Defense tactic enrages Cowdery's kin, colleagues

Attorney suggested evidence was planted

April 02, 2002|By Kimberly A.C. Wilson | Kimberly A.C. Wilson,SUN STAFF

Even as friends, relatives and fellow police officers celebrated a guilty verdict yesterday in the trial of the man charged with killing Michael J. Cowdery, they bristled over a defense tactic intended to free defendant Howard "Wee" Whitworth.

Last week, Assistant Public Defender John P. Markus suggested during a 90-minute closing argument that an officer planted the murder weapon next to his client.

Jurors belittled his comments as they deliberated. And outside the courtroom yesterday, Markus' colleagues in the criminal justice system rebuked his words as well.

"Outrageous," said Police Commissioner Edward T. Norris.

"Ludicrous," said a juror.

"Offensive," said a detective who had checked Cowdery's pulse as he lay bleeding on Harford Road late on the night of March 12, 2001.

"A ridiculous statement," said prosecutor Donald Giblin. "A line was crossed with that."

Father is furious

Michael J. Cowdery Sr., father of the 104th officer to be killed in the line of duty, could not describe his relief at the verdict. But his anger was easier to put into words.

"They didn't just step over the line, they jumped over it," said Cowdery, a Philadelphia police detective who attended the trial.

"The public defender's office has little or no regard for the police department. Yes, they're supposed to advocate for the defendants, but there's a point at which you stop."

Yesterday, Markus wouldn't elaborate on his fleeting theory of the crime, introduced amid a rambling statement moments before the trial ended.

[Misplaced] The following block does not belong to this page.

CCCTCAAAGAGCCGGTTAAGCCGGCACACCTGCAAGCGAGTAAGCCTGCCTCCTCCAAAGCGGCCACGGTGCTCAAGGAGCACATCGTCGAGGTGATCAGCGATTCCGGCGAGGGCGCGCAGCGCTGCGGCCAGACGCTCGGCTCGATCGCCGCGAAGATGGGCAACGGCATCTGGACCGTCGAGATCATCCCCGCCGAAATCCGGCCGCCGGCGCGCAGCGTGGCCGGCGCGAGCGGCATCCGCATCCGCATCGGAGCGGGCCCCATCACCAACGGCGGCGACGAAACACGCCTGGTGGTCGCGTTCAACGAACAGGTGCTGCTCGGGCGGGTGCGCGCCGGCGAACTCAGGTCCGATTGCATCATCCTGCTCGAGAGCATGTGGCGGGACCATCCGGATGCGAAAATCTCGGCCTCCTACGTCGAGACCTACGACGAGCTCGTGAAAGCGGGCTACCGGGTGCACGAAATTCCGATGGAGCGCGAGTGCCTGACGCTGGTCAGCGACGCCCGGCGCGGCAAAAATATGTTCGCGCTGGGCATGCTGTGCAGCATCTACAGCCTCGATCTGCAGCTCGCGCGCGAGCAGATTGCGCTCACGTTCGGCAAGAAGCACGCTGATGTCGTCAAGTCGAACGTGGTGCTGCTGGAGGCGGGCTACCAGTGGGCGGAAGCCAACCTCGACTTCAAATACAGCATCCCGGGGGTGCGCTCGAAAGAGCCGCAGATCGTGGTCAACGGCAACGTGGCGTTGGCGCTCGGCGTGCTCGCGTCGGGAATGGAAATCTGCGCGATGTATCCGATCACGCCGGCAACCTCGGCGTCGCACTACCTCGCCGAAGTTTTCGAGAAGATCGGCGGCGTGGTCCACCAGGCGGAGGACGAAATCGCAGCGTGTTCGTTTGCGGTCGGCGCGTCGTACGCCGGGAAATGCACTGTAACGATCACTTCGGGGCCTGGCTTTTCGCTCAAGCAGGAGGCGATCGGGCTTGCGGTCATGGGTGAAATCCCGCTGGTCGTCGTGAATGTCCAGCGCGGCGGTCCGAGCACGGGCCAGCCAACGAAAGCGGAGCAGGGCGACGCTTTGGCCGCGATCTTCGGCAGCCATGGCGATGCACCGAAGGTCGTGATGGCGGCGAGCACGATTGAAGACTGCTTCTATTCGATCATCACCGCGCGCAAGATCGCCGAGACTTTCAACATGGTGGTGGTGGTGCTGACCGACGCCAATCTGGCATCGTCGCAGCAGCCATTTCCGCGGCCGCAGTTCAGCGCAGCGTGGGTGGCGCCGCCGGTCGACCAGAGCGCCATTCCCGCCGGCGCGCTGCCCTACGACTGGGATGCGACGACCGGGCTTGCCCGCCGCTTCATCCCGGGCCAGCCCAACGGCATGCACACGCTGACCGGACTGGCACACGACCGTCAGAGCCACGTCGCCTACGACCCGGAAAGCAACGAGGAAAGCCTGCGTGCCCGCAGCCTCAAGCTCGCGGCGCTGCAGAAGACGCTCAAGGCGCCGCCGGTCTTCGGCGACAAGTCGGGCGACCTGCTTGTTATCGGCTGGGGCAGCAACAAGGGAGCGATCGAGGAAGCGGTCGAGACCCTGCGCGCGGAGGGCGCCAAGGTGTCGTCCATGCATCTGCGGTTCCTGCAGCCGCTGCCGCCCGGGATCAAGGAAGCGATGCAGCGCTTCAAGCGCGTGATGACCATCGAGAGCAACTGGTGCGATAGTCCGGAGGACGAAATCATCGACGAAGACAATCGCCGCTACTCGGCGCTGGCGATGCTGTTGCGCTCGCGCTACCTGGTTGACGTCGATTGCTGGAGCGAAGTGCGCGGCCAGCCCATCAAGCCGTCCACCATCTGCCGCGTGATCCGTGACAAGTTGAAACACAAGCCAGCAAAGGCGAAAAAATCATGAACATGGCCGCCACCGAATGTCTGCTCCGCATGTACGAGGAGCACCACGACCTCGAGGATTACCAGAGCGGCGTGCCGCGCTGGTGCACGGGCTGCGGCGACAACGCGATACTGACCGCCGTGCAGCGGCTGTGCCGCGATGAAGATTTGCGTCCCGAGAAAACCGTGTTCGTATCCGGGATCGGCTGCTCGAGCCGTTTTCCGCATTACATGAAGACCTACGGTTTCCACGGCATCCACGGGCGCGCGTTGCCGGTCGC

Still, his claim of police shenanigans wasn't so far-fetched: Fourteen months ago, a jury acquitted 17-year-old Eric Stennett of killing Officer Kevon M. Gavin after learning that police reports in the case had been doctored and evidence lost.

Norris likened that jury's swift, not-guilty verdict to "a kick in the stomach."

Question of credibility

Insiders saw the decision as indictment of the credibility of Baltimore police, a sign that the word of police officers carried less weight than their mistakes.

The new verdict seemed to erase the old regrets.

Moments after a court clerk read off eight guilty counts for first-degree murder, attempted first-degree murder, weapons and drug charges, news that ordinary folks believed Cowdery's fellow officers traveled fast.

Officers left Judge Marcella A. Holland's courtroom flipping open cell phones.

"It's over. We did it," a uniformed officer whispered fiercely into his palm.

"They convicted him on first-degree murder!" cheered a plainclothes officer assigned to the unit where Cowdery worked.

"Oh, thank God," said Detective Michael Baier, an Eastern District shooting squad investigator who learned about the verdict while vacationing in Florida. "I would have lost total faith in society if they had come back not guilty."

Hoped for signs of life

Baier was there a year ago, among the scores of officers who flocked to Cowdery's side, among many to hopefully check the fallen officer's pulse.

He was there last Thursday as well, choking back anger as Markus suggested Officer Robert Jackson planted evidence.

"I was on the scene in the aftermath, what he said couldn't have got any more offensive," Baier said in disgust.

After the jury filed out of the courtroom, Giblin turned to shake the senior Cowdery's hand, saying, "All right, you can be happy now. Congratulations."

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